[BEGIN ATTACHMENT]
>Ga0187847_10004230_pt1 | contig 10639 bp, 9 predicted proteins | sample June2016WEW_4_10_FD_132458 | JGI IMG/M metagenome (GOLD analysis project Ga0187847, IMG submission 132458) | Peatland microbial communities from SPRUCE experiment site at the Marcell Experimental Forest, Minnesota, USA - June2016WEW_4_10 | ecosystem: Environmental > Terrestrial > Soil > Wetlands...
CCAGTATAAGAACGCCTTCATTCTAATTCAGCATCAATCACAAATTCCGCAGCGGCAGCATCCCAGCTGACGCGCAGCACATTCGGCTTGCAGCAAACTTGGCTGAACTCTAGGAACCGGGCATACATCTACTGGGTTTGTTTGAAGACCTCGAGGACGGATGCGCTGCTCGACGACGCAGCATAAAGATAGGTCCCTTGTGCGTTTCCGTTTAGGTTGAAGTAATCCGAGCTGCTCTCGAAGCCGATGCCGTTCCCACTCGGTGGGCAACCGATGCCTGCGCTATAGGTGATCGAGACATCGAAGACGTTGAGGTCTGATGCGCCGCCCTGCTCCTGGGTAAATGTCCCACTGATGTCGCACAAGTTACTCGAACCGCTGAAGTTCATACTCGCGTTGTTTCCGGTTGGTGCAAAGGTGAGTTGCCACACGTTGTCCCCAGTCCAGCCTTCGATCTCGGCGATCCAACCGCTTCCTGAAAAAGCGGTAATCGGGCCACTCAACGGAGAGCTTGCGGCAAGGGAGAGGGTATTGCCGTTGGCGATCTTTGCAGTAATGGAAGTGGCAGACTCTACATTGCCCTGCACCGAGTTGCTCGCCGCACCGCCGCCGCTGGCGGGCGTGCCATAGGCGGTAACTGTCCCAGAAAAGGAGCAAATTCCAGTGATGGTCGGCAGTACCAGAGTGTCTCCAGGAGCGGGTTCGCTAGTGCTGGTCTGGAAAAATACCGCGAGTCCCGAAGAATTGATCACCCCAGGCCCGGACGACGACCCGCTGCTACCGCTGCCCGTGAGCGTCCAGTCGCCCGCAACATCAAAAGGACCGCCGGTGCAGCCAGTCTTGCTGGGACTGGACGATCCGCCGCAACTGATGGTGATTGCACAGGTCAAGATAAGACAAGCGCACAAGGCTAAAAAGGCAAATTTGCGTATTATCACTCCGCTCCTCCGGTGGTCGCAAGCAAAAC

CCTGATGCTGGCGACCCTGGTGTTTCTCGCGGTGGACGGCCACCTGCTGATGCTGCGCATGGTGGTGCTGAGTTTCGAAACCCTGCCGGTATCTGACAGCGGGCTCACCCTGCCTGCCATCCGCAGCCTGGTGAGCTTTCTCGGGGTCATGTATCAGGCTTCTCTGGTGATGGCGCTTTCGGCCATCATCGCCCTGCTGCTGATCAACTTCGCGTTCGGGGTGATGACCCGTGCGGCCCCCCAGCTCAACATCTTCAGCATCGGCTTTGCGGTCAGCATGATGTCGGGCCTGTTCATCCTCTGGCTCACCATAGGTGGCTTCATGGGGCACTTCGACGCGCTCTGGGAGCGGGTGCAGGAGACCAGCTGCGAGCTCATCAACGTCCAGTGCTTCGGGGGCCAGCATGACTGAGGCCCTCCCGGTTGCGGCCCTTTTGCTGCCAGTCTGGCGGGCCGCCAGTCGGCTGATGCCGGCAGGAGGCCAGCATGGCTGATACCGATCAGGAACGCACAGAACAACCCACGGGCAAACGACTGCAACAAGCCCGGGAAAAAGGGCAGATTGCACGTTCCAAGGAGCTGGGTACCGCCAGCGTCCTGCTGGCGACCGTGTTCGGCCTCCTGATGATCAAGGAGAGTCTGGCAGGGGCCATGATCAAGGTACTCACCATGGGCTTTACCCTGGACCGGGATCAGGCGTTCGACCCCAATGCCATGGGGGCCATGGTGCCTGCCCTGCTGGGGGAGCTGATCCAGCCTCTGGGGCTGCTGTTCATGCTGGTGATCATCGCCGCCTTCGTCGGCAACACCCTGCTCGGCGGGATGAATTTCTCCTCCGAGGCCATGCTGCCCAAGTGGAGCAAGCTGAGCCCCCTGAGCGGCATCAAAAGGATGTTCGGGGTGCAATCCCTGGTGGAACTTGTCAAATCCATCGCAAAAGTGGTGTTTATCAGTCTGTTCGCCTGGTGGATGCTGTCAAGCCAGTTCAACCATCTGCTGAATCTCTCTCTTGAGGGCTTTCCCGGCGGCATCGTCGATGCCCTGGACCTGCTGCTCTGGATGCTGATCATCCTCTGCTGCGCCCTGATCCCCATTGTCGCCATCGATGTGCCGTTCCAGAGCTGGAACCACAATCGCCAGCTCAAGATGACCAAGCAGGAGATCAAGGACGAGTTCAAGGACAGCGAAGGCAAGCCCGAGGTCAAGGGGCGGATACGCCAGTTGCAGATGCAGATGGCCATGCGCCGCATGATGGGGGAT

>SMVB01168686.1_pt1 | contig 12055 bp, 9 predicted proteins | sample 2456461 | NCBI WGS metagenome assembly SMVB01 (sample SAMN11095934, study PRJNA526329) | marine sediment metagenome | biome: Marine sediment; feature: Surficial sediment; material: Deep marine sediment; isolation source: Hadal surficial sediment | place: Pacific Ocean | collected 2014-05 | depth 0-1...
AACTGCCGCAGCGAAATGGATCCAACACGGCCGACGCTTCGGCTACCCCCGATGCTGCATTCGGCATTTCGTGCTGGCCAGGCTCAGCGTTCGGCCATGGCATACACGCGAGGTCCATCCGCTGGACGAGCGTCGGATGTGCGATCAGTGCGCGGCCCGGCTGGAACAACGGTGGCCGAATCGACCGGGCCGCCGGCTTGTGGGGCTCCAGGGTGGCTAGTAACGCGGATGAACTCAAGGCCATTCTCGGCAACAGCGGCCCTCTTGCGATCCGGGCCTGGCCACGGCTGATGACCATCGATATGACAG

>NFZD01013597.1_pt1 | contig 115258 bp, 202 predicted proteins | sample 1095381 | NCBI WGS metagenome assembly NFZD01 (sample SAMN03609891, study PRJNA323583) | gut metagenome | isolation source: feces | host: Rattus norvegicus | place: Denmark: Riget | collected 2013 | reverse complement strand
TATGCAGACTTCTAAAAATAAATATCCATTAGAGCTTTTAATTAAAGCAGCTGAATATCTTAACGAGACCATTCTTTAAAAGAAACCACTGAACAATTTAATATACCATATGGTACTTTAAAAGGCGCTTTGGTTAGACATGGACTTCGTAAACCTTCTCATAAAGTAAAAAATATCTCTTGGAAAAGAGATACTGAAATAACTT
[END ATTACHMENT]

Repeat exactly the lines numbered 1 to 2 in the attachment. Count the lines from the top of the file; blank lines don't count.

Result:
>Ga0187847_10004230_pt1 | contig 10639 bp, 9 predicted proteins | sample June2016WEW_4_10_FD_132458 | JGI IMG/M metagenome (GOLD analysis project Ga0187847, IMG submission 132458) | Peatland microbial communities from SPRUCE experiment site at the Marcell Experimental Forest, Minnesota, USA - June2016WEW_4_10 | ecosystem: Environmental > Terrestrial > Soil > Wetlands...
CCAGTATAAGAACGCCTTCATTCTAATTCAGCATCAATCACAAATTCCGCAGCGGCAGCATCCCAGCTGACGCGCAGCACATTCGGCTTGCAGCAAACTTGGCTGAACTCTAGGAACCGGGCATACATCTACTGGGTTTGTTTGAAGACCTCGAGGACGGATGCGCTGCTCGACGACGCAGCATAAAGATAGGTCCCTTGTGCGTTTCCGTTTAGGTTGAAGTAATCCGAGCTGCTCTCGAAGCCGATGCCGTTCCCACTCGGTGGGCAACCGATGCCTGCGCTATAGGTGATCGAGACATCGAAGACGTTGAGGTCTGATGCGCCGCCCTGCTCCTGGGTAAATGTCCCACTGATGTCGCACAAGTTACTCGAACCGCTGAAGTTCATACTCGCGTTGTTTCCGGTTGGTGCAAAGGTGAGTTGCCACACGTTGTCCCCAGTCCAGCCTTCGATCTCGGCGATCCAACCGCTTCCTGAAAAAGCGGTAATCGGGCCACTCAACGGAGAGCTTGCGGCAAGGGAGAGGGTATTGCCGTTGGCGATCTTTGCAGTAATGGAAGTGGCAGACTCTACATTGCCCTGCACCGAGTTGCTCGCCGCACCGCCGCCGCTGGCGGGCGTGCCATAGGCGGTAACTGTCCCAGAAAAGGAGCAAATTCCAGTGATGGTCGGCAGTACCAGAGTGTCTCCAGGAGCGGGTTCGCTAGTGCTGGTCTGGAAAAATACCGCGAGTCCCGAAGAATTGATCACCCCAGGCCCGGACGACGACCCGCTGCTACCGCTGCCCGTGAGCGTCCAGTCGCCCGCAACATCAAAAGGACCGCCGGTGCAGCCAGTCTTGCTGGGACTGGACGATCCGCCGCAACTGATGGTGATTGCACAGGTCAAGATAAGACAAGCGCACAAGGCTAAAAAGGCAAATTTGCGTATTATCACTCCGCTCCTCCGGTGGTCGCAAGCAAAAC